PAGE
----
When you figure on going vegan, incorporating vigorous consistent exercise into your life, and all around assuming the healthiest lifestyles there are, look at it like you’re entering the point of no return, all doors behind you locked shut for good, and don’t look back. Then you can only move forward into success after success, mastery after mastery, in the endless, joyful, glorious pursuit of unrealized human potential.
We live but once. Live victoriously.
I’m moving towards adding a fruitarian fitness and body-building page to this blog. Until I launch such a page, I thought I’d again weigh in on my dietary philosophy with regard to basic well-being. For me, all I eat is fresh raw whole fruits (including non-sweet fruits) and vegetables (leafy greens). It is my conviction that fresh fruits and vegetables are the ideal foods for humans, and that they also make the most ethical sense to eat. That’s all I eat. What I eat is that which I see in front of me at farmer’s markets and produce stands and which suits my palate and hunger. No dried fruits or nuts – they don’t interest me. Nothing exploited or ripped from animals – they are cruel to animals and human physiology alike.
Fresh fruits and vegetables, and by far mostly fruits in proportion to the greens (why I claim “fruitarian” now) – that’s my whole game and song. Historically, I grew up on rice and occasional fish and chicken and milk and cereal and such in a Nigerian household in North Jersey. I went vegan in 1999 (at age 15) and started with soy-based milk and meat replacers, moving in time towards more and more fresh fruits and veggies and whole grains and less stuff that was reminiscent in any way of the old animal-based regime. I went raw-vegan in 2007 in a regime both fresh fruit/vegetable heavy and nut heavy, including exotic stuff like hemp-seed, cacao, trips to pricey raw restaurants for nori-rolls and nut patties, and so on. Since the start of 2009, I’ve been all about just fresh fruits and veggies that are in season and accessible from farmers markets and produce stands where I live.
I don’t eat organic much, both because of the expense and because where I can get produce – family-owned produce joints in my corner of North Jersey – there are few “organic”-labeled varieties. At the chain supermarkets, everything is 30-50% more expensive. Organic varieties (which I can only find at the big franchises) are way past even those aggressive markups. I’m not gonna bother for now.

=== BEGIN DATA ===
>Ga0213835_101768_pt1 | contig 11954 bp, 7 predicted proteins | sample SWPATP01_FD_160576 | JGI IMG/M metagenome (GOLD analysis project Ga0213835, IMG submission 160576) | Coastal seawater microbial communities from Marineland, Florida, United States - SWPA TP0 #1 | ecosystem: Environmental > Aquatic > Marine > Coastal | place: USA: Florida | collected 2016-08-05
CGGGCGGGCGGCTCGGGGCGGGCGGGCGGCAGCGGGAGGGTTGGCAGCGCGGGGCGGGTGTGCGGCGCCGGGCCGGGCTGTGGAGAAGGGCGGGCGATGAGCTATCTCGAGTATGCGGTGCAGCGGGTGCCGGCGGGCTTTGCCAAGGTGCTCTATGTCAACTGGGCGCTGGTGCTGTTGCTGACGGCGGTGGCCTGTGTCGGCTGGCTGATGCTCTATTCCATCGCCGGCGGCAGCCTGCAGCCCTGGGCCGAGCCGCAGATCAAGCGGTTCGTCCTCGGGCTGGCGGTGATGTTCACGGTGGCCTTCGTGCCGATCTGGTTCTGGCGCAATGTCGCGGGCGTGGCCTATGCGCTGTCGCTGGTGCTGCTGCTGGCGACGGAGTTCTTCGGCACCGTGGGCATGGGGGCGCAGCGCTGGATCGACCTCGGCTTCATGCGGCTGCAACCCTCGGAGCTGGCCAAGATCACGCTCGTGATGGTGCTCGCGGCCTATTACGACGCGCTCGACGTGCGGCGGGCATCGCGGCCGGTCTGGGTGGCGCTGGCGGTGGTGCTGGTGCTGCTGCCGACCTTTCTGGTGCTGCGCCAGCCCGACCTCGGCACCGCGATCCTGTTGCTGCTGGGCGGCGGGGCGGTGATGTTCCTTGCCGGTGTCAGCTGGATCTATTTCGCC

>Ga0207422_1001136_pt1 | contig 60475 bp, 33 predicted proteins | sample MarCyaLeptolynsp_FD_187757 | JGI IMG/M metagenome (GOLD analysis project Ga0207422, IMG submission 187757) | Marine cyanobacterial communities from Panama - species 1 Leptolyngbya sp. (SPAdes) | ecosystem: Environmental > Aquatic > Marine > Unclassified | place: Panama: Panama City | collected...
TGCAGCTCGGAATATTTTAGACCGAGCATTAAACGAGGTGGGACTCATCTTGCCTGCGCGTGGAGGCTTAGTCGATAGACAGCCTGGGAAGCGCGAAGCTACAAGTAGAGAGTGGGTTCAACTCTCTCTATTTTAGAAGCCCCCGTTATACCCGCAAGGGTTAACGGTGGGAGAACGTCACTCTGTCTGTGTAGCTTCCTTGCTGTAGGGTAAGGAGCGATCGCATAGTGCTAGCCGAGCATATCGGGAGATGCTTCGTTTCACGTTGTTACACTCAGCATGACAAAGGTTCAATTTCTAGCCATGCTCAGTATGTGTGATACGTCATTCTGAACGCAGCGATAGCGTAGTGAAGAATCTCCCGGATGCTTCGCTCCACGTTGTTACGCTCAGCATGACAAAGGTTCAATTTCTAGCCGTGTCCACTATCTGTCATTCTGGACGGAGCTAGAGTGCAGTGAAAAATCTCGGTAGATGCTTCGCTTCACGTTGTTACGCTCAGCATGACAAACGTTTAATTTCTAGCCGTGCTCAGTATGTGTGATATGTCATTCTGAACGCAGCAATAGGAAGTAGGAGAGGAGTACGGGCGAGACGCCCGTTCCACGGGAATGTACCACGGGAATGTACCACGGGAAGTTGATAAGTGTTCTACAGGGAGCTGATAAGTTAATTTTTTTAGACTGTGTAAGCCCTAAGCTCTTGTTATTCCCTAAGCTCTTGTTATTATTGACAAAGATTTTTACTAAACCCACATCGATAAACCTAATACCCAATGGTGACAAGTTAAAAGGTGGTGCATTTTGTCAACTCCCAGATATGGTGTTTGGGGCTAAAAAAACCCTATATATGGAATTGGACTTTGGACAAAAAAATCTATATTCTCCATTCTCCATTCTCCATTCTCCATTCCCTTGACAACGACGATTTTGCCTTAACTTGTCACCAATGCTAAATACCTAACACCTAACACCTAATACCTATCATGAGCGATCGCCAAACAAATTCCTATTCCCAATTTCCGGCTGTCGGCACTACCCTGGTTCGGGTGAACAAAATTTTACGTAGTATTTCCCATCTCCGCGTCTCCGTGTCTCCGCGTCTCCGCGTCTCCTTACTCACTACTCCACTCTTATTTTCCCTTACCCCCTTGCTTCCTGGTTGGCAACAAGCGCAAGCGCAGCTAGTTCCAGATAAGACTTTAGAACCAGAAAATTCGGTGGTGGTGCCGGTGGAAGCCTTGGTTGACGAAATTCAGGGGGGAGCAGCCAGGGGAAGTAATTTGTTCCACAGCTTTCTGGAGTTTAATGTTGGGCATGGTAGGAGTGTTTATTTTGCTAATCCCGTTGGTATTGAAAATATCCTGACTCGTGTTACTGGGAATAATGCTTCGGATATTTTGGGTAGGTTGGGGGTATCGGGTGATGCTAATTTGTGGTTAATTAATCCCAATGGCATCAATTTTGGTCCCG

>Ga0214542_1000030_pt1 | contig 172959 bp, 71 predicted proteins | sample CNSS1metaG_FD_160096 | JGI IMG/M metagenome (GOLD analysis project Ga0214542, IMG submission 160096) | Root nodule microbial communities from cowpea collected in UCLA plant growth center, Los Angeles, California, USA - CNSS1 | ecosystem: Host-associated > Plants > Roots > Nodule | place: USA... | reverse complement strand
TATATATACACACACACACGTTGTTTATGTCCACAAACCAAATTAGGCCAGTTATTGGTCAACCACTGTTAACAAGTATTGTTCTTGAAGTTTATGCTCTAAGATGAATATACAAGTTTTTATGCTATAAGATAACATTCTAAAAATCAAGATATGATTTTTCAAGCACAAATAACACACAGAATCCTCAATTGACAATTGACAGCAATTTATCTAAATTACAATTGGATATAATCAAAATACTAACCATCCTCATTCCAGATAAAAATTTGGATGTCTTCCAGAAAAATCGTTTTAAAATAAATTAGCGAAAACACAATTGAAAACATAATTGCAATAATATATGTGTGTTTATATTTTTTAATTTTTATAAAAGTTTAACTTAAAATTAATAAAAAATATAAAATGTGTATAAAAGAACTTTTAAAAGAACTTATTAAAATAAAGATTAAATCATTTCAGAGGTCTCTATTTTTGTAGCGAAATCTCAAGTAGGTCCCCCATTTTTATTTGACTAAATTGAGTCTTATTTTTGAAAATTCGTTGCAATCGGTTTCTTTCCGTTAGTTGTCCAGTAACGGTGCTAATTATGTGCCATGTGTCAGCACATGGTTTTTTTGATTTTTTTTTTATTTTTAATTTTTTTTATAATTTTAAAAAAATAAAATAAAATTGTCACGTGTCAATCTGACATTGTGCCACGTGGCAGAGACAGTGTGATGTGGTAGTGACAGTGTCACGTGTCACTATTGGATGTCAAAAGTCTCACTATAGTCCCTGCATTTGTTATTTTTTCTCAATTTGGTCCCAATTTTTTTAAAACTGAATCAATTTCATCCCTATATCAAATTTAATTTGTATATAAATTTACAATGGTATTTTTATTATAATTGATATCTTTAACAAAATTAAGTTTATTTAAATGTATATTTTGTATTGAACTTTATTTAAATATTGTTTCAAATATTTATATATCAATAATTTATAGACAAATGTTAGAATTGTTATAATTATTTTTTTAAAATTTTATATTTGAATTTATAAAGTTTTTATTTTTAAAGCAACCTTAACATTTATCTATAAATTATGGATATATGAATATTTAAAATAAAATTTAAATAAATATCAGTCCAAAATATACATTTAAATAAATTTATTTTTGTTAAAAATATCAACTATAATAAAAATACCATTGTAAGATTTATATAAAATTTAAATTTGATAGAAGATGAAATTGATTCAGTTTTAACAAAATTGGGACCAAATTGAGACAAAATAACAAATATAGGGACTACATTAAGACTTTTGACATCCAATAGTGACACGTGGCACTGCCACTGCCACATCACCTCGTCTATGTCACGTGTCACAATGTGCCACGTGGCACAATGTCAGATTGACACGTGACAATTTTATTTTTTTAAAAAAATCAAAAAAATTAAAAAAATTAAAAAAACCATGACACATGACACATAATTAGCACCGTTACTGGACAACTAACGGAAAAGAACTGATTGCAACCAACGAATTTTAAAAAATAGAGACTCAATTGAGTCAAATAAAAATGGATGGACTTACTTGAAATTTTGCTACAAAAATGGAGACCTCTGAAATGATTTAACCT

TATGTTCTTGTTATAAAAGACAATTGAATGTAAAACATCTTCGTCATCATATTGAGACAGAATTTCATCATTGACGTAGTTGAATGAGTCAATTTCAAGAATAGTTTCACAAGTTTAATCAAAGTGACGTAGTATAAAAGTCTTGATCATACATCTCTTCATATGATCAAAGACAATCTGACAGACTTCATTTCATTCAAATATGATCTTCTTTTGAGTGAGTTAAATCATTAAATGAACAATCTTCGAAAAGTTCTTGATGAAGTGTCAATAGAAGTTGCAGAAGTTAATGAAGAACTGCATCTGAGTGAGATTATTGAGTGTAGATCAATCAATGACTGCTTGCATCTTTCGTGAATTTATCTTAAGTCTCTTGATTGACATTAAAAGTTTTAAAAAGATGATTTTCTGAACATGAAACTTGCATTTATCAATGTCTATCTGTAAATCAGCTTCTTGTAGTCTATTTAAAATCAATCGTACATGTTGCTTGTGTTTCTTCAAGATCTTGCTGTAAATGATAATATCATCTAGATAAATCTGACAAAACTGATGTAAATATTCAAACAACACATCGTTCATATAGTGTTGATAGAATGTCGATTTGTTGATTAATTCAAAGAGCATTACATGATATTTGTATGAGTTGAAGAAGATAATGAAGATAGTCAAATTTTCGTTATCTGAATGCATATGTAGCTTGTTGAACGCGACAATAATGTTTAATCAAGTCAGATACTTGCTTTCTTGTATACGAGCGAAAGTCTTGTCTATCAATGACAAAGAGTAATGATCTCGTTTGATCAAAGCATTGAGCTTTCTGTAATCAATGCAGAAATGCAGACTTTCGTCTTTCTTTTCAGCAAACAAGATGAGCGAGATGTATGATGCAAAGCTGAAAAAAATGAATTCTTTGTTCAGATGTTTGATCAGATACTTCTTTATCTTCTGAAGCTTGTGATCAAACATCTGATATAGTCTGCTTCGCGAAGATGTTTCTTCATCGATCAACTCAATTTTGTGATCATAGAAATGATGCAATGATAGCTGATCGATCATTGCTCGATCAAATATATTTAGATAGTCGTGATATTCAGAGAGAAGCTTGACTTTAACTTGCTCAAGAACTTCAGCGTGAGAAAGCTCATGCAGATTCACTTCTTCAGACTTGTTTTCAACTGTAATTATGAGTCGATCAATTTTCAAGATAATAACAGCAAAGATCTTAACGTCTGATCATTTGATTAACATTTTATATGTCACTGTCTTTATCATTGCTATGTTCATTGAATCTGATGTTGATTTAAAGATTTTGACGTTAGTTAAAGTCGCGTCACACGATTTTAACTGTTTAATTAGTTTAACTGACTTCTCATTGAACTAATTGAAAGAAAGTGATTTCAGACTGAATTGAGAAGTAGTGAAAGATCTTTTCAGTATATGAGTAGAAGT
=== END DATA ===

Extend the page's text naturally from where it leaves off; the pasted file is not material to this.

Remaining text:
But all in all, it’s a simple food regime. I eat fresh – stuff that’s not in boxes and packaging, stuff you have to pick and bag yourself – including bananas, watermelon, oranges, mangos, apples, tomatoes, spinach, okra, cucumbers, bell peppers, pomegranate, guava, zucchini, etc. It’s simple, yet quite satisfying.
I don’t count calories. I don’t supplement for micronutrients I’m supposed to fear deficiencies of (i.e. pressed oils or protein powders or B12 – haven’t knowingly had any vitamin or fortified source of that in my body for years and have never been anemic in my life, and haven’t been ill in any way in years). I eat when I’m hungry. I drink water (the only drink) when I’m thirsty. I sleep when I’m tired. I wash with black soap and moisturize with unprocessed raw shea butter. I floss and brush with a soft toothbrush and non-fluoridated toothpaste, I squat when I shit, and for now I don’t shave or comb my hair – just wash and go proudly. Fresh fruits, leafy greens, sunshine, fresh air, exercise, good humans, good rest, good work and a simple, straightforward, natural swagger sustain me.
So, having laid down my general philosophy, I simply hope to share the idea and experience of good fitness and physical culture through simplicity, abundance, hard work and sincerest interest in the growth of others. I don’t have anything to sell – no books, powders, recipes. I would just hope that the plant-based diet becomes more normalized in this world and less denigrated by the ignorant and those with whole industries and cultures of violence to defend.
Getting strong is about weight-bearing, cardiovascular and stretching exercises, with actual muscular hypertrophy and strengthening most dependent on the first item. Getting strong is not about killing and eating animals, ingesting soy powders, etc. Weight-bearing exercise includes simple body-weight exercises like push-ups, squats, burpees, etc. It can be as straightforward or elaborate as one likes or can afford.
I am personally interested in strength and power (as opposed to hypertrophy/bulk alone). Hence my current workout regime alternates full-body speed/power days with full-body strength/muscular endurance days. I.e. in a five day campaign, Mondays, Wednesdays and Fridays are about speed and power. Tuesdays and Thursdays are about strength and endurance. My cardiovascular workouts [aside from ballistic kettlebell work] are based on bicycling and walking and occur throughout the week (partly included in practicing active transportation/ body-reliant commuting) and especially weekends (I run less only because I don’t have the best right knee in the world). In the past my regime included regular martial arts practice, though of late I could no longer afford/ find time to do this, and I expect to resume some time in 2011.